Firstly: the benefits. There are numerous advantages to an organisation adopting mobile working capabilities, including increased productivity, the ability to work in real time, a reduction in the necessity for office space and happier employees with a better work/life balance. All of which can affect the bottom line in a positive way.

Some of the reluctance to fully embrace mobile working is due to the inherent problems it creates. A company must resolve these issues completely in order to facilitate a successful strategy, because a half-baked solution only creates issues of its own. If the move toward mobile working isn’t handled correctly security, functionality and accessibility issues can cause both employees and organisations to suffer.

Key considerations for SMBs choosing a cloud computing provider

It’s evident that smaller enterprises can really benefit from cloud computing but there are several key considerations to take into account in order to maximise its effectiveness.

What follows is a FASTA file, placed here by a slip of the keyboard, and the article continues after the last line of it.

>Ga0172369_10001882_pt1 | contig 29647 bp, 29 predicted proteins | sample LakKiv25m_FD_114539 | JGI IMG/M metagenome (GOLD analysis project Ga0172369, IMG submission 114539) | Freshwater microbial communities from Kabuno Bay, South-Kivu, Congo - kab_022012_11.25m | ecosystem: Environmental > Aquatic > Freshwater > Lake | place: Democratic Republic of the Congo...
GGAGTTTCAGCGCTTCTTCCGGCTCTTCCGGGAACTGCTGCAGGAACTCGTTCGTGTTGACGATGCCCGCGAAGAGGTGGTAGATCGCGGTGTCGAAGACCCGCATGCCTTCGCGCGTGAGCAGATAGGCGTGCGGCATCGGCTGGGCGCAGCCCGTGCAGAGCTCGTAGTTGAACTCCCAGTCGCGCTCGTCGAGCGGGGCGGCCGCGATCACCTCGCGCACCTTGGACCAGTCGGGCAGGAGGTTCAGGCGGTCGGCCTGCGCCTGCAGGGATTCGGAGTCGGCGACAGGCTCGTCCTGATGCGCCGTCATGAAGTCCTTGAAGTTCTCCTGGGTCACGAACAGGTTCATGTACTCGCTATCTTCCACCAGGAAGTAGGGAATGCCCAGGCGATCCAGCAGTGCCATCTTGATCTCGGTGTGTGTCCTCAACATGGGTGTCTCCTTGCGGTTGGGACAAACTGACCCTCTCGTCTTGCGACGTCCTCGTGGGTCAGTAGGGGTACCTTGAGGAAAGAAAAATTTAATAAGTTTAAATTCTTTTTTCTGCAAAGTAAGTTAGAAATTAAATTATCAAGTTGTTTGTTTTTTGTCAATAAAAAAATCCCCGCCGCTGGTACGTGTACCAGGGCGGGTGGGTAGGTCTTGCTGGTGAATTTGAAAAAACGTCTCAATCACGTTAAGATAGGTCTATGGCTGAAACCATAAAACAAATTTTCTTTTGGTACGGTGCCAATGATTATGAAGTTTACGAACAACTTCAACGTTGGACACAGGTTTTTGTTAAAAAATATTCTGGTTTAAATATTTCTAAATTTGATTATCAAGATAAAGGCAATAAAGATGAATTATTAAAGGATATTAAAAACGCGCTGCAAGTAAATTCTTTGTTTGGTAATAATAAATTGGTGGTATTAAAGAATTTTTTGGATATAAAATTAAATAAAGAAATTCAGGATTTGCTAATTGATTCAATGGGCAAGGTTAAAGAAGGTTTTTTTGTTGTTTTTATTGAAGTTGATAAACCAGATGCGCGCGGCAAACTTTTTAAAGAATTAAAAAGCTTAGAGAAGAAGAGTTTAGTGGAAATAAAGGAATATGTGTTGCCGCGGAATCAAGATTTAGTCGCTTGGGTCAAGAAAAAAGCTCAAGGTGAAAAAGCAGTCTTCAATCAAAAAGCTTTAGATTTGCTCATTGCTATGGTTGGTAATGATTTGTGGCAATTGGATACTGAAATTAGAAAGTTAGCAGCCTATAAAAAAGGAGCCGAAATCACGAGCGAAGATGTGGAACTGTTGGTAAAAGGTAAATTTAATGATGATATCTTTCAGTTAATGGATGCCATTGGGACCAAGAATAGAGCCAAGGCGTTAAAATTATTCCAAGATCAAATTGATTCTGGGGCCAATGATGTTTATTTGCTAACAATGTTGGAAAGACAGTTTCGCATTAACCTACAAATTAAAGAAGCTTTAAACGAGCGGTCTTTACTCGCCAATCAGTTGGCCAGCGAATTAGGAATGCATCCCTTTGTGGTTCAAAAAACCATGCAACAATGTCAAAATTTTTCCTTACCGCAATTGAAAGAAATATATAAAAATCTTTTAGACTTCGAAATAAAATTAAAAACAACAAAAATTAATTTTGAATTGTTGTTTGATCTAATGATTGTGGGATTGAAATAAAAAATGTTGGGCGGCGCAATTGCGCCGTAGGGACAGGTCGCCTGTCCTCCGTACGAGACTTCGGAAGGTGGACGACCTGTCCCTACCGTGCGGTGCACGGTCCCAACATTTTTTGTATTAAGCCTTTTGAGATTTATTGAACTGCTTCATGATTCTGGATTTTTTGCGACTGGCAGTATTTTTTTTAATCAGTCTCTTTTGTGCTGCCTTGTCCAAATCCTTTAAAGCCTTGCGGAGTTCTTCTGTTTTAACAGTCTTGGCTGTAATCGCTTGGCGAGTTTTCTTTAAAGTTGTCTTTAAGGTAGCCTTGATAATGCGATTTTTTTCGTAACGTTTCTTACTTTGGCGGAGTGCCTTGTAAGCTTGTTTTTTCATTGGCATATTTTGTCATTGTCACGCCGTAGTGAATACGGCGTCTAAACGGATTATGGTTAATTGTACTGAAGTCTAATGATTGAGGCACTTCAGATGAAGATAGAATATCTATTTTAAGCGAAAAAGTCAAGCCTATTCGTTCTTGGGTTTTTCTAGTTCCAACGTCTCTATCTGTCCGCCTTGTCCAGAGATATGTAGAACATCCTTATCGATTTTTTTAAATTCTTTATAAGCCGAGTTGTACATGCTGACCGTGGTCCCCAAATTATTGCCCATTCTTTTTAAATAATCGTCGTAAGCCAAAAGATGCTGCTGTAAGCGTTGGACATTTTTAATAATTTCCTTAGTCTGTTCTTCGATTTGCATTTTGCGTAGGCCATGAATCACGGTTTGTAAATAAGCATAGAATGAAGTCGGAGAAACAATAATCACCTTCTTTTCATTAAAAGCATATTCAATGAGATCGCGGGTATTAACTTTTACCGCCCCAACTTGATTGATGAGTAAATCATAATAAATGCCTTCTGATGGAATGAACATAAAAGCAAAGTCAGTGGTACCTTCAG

The first thing to note is that ‘cloud computing’ can be quite a nebulous term. It is not a new technology, but a new way to deliver IT. At its heart, rather than buying hardware or software as an asset, it is now possible to have IT on a pay-per-use basis.

SMB's tend to find this lack of upfront costs particularly attractive as they often have less capital available. They also tend to be changing a lot faster than their bigger competitors, making it advantageous to have IT that can keep up with this level of flexibility.

However, cloud adoption can pose particular challenges for SMBs that the wise procurer needs to consider.